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Re: Time to revise RFC 1771

  • From: Dave Israel
  • Date: Tue Jun 26 17:16:49 2001

On 6/26/2001 at 13:47:37 -0700, Clayton Fiske said:
> On Tue, Jun 26, 2001 at 04:27:49PM -0400, Dave Israel wrote:
> > 
> > This ignores three basic facts:
> > 
> > 1) Networks tend to be homogenous in platform.
> > 2) Platforms tend to accept their own implementation quirks
> > 3) Networks peer at borders
> > 
> > Therefore, under the "drop the session rule," my bad announcement
> > gets to all my borders fine, and all my external peers who are not
> > running forgiving/compatable implementations drop their connections
> > to me and all my traffic to/from them hits the floor.
> In this case, vendor C's implementation was neither forgiving nor
> compatible. It still dropped the peer(s) in question. It just had
> the much more harmful quirk that it forwarded the bad route on to
> its peers before doing so. In this case, a homogenous network would
> not only lose its border sessions, it would lose all internal ones
> through which the route was advertised.

I'm certainly not defending (or attacking) either vendor's
implementation; in the current environment, I believe following
the RFC is the correct course.  I was more concerned with
future implementations of BGP, and how (I feel) they should handle
problems like this, since, as we add more and more features to 
BGP, how we handle what appears to be a bad route (or a bad
NLRI) is going to become more important.
> > One CRC error does not make PPP drop.  Why make one route cause
> > a catastrophic loss of connectivity?  Report the bad route,
> > drop it, and move on; let layer 8 resolve it.
> Because, arguably, we don't know that it's just one route. We just
> know that one route set off the alarm. Do you feel safe assuming that
> whatever bug caused one corrupted route left all the other routes
> alone?

No, but I feel secure that, if it corrupted a large enough number of
routes, the effect will not be worse than dropping the session.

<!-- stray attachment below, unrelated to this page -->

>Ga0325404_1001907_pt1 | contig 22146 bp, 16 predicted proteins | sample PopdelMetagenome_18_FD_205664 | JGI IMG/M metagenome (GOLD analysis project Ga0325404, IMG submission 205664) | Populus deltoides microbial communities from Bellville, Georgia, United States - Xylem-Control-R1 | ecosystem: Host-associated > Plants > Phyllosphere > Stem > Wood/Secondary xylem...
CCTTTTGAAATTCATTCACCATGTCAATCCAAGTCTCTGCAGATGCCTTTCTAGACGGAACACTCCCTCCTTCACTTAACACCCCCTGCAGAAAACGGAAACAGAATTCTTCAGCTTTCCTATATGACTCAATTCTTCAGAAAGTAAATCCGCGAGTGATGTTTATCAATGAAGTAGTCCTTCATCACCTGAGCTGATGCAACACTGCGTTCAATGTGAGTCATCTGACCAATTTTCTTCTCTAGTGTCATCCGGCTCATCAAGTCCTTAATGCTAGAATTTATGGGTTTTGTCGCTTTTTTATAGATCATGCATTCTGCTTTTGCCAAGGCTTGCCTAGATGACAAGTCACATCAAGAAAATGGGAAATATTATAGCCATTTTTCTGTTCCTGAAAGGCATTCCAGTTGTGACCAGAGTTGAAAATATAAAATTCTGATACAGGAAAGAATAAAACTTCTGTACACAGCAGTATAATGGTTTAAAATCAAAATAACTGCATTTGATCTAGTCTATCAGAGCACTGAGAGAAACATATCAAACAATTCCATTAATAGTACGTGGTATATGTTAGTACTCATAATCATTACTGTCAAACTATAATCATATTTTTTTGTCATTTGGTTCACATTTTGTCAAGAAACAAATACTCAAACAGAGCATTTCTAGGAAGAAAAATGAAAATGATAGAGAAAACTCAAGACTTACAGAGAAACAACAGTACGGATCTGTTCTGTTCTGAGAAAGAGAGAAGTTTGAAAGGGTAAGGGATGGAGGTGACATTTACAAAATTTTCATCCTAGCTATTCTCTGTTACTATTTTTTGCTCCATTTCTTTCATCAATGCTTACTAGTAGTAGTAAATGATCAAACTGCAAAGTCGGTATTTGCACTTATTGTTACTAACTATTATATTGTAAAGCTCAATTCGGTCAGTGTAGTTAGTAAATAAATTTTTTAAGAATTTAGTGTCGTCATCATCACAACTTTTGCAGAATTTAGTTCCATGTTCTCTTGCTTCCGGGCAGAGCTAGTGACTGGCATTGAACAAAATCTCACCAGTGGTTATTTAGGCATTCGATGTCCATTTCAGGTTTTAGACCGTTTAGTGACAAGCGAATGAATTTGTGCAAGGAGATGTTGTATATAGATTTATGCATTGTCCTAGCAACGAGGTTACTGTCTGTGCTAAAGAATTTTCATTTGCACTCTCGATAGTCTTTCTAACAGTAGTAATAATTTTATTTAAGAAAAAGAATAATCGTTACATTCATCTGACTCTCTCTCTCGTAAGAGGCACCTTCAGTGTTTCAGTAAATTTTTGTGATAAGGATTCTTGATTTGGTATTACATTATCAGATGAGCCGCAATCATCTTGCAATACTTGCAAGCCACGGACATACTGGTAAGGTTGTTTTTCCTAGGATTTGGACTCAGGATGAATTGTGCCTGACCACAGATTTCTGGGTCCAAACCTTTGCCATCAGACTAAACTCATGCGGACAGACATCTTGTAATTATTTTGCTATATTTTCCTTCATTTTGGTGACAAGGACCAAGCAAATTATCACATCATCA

Somebody mentioned what happens if there are 100,000 bad routes and 1
good one.  You keep the good one and drop the 100,000 bad ones.
Dropping routes is even easier than using them.  Besides, which tends
to be harder on a router: dropping bad routes, or tearing down and
restarting a TCP session?
> Plus, a CRC error can occur between two valid, compliant, bug-free
> implementations. A bad route, by definition, can't. We're not talking
> about external faults here, but broken implementations. When one side
> of a protocol session simply breaks the rules, I don't think it's
> reasonable to say that the other side needs to be "fixed" to accept
> that breakage. Fix the broken side.

A "bad route" can happen whenever one implementation differs from
another.  Both can be valid according to some definition of the
standard.  Determining who is wrong, and fixing it, takes time.  If
you're dropping a few of my routes during that time, that's
unavoidable.  If every customer of mine cannot reach every customer of
yours while we fight over whose implementation is wrong and who needs
to change what, then who wins?  And how is this fight more legitimate
than the one you have with your telco provider over how they built
your circuit and where your errors are coming from?

> The reason this has got everyone's attention is because of the unique
> way in which the breakage occurred. If all implementations were changed
> to drop the single bad route and keep the sessions intact, the damage
> would not have been what it was. If all implementations followed the
> current specs and dropped the session with the router which first
> originated the bad route, the damage would not have been what it was.
> To say that one way causes massive damage and the other doesn't is
> inaccurate. The damage was caused by the implementation in question
> doing something resembling one but with harmful behavior thrown in.

I think the issue has gone beyond what happened, and into what will
happen.  It's a simple design philosophy question:  Do you build
protocols that are robust and resilient under stress, or do you
build protocols that refuse to interoperate until everything
completely agrees?  Ideally, I can see the beauty of the second,
but realistically, I think you need to be permissive.  

Dave Israel
Senior Manager, IP Backbone
Intermedia Business Internet

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